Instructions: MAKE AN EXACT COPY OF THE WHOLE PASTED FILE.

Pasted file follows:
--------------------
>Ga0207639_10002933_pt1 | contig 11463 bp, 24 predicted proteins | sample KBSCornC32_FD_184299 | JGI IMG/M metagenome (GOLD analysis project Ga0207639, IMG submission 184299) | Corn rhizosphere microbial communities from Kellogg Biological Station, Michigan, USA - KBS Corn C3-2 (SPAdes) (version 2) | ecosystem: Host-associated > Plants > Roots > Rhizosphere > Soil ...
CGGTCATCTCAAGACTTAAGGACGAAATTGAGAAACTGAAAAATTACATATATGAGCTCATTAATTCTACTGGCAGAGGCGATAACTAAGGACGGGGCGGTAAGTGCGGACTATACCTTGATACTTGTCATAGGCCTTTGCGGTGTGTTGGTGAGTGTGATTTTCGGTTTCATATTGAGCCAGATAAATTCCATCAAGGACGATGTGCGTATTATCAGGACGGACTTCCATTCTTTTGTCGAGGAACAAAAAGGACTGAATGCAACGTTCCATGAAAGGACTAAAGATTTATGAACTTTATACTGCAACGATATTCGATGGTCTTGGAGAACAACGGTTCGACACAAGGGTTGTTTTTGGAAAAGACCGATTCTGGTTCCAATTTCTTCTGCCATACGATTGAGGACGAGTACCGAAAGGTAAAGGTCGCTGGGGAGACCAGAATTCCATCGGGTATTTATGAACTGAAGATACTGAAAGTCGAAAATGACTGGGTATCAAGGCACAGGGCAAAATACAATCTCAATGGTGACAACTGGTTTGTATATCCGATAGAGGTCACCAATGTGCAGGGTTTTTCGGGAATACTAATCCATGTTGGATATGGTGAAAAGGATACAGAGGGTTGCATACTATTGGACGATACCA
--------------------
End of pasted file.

>Ga0207639_10002933_pt1 | contig 11463 bp, 24 predicted proteins | sample KBSCornC32_FD_184299 | JGI IMG/M metagenome (GOLD analysis project Ga0207639, IMG submission 184299) | Corn rhizosphere microbial communities from Kellogg Biological Station, Michigan, USA - KBS Corn C3-2 (SPAdes) (version 2) | ecosystem: Host-associated > Plants > Roots > Rhizosphere > Soil ...
CGGTCATCTCAAGACTTAAGGACGAAATTGAGAAACTGAAAAATTACATATATGAGCTCATTAATTCTACTGGCAGAGGCGATAACTAAGGACGGGGCGGTAAGTGCGGACTATACCTTGATACTTGTCATAGGCCTTTGCGGTGTGTTGGTGAGTGTGATTTTCGGTTTCATATTGAGCCAGATAAATTCCATCAAGGACGATGTGCGTATTATCAGGACGGACTTCCATTCTTTTGTCGAGGAACAAAAAGGACTGAATGCAACGTTCCATGAAAGGACTAAAGATTTATGAACTTTATACTGCAACGATATTCGATGGTCTTGGAGAACAACGGTTCGACACAAGGGTTGTTTTTGGAAAAGACCGATTCTGGTTCCAATTTCTTCTGCCATACGATTGAGGACGAGTACCGAAAGGTAAAGGTCGCTGGGGAGACCAGAATTCCATCGGGTATTTATGAACTGAAGATACTGAAAGTCGAAAATGACTGGGTATCAAGGCACAGGGCAAAATACAATCTCAATGGTGACAACTGGTTTGTATATCCGATAGAGGTCACCAATGTGCAGGGTTTTTCGGGAATACTAATCCATGTTGGATATGGTGAAAAGGATACAGAGGGTTGCATACTATTGGACGATACCA